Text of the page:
The vulnerability leaves these devices open to malware downloaded in remote apps, which can then read user data and even brick your phone completely. "The good news is we can easily obtain root on these devices and the bad is there is no control over it," said xda-developers user Alephzain. Usually, vulnerabilities like this require physical access to the phone, while this vulnerability allows it to be attacked from apps downloaded from the Google Play Store.
Samsung is apparently aware of the problem, but has not publicly acknowledged the problem. Millions of devices are reportedly at risk right now as public knowledge of the issue spreads.
Read More | The Verge
Details of Best Buy's Black Friday 2012 sales have just been released, and we've got a links to all the highlights you can expect to see throughout Thanksgiving weekend. Doors will open right at midnight on November 23rd, and tickets for the doorbusters will be handed out as early as 10:00 pm on Thanksgiving Day. If you'd rather do all your shopping online (which is what we're doing,) here's your guide to all the Best Buy deals, after the break.
Android 4.0 (Ice Cream Sandwich) is finally available for Samsung Galaxy S II owners. However, to upgrade to Ice Cream Sandwich, you must upgrade KIES to the latest version. Some of the upgrade improvements are the obvious platform changes and better multitasking between apps.
As with all changes, some cautionary procedures are required. We recommend that you back up your device first, as there is a possibility of losing some content. Also, some apps may not be fully compatible with ICS, so just know that going in. Lastly, before proceeding with the update, make sure you have enough free space on your device. Good luck, we know that plenty of you Galaxy S II users have been waiting for this one.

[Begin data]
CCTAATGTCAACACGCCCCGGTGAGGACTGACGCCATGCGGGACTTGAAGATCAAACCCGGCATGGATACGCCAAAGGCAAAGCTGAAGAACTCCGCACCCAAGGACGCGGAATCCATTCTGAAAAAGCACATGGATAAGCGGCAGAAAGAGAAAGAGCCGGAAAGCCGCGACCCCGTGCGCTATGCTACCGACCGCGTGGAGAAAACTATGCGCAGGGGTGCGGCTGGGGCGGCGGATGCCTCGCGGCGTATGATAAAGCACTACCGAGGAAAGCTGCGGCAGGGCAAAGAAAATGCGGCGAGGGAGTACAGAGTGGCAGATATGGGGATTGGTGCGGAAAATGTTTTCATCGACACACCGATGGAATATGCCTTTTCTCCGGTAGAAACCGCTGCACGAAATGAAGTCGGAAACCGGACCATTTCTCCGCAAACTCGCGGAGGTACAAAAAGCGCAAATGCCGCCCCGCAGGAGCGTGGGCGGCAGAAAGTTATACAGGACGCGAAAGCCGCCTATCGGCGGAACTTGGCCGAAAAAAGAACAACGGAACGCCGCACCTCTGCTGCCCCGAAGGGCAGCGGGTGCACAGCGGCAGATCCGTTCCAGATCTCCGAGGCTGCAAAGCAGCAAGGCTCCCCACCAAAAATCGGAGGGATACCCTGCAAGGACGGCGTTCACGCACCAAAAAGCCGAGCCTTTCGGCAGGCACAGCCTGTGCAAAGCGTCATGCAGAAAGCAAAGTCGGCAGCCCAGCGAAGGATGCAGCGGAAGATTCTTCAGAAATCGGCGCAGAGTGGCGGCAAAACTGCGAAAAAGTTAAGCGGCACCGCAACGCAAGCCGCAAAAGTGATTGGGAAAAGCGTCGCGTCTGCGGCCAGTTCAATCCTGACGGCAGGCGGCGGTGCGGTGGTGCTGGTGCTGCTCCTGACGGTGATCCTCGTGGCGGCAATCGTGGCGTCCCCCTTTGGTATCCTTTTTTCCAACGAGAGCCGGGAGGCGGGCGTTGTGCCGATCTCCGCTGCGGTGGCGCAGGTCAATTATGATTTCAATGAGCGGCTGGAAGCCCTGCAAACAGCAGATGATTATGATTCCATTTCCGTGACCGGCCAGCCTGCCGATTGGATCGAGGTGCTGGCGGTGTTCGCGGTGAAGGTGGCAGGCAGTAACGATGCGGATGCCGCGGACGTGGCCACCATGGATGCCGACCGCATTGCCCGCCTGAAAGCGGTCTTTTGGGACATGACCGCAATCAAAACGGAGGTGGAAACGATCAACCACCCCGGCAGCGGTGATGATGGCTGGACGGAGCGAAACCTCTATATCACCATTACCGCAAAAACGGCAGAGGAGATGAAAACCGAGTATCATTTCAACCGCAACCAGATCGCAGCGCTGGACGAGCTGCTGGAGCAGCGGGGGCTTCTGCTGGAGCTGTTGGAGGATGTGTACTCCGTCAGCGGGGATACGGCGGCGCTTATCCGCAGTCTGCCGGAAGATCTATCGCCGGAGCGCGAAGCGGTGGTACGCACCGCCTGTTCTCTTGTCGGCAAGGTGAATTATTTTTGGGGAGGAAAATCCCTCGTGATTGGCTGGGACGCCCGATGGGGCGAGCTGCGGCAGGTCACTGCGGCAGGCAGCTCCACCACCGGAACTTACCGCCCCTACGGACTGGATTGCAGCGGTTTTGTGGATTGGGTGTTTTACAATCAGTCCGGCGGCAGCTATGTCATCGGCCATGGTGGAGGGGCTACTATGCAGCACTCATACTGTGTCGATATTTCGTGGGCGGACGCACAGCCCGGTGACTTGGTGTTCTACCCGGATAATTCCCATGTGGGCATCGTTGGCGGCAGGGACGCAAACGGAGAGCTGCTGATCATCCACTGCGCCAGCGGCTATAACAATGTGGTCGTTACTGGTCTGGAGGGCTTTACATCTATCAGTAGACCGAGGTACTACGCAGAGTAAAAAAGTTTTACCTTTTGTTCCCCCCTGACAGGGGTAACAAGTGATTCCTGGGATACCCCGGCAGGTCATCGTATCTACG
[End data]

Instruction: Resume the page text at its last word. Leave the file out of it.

Read More | Samsung
At the Google I/O conference in May, many Android phone vendors and U.S. wireless carriers made a long-awaited promise: From then on, any new Android phone would receive timely OS updates for at least 18 months following launch, as part of the then newly christened Google Update Alliance.
The back story: If you own an Android phone, you may have watched with frustration as a new version of the OS hit the market. It's almost never clear if your phone will ever get that upgrade—unlike with iOS or Windows Phones, which always get all upgrades (providing they meet the right hardware requirements). With Android, it seems to depend on the phone vendor, the specific model, the wireless carrier, the Android version itself, and whether Google sent the carrier an inflatable plastic food product as a token of its appreciation that week. Worse—and much to our chagrin—sometimes vendors make promises to customers before the sale that they don't keep once you own the phone.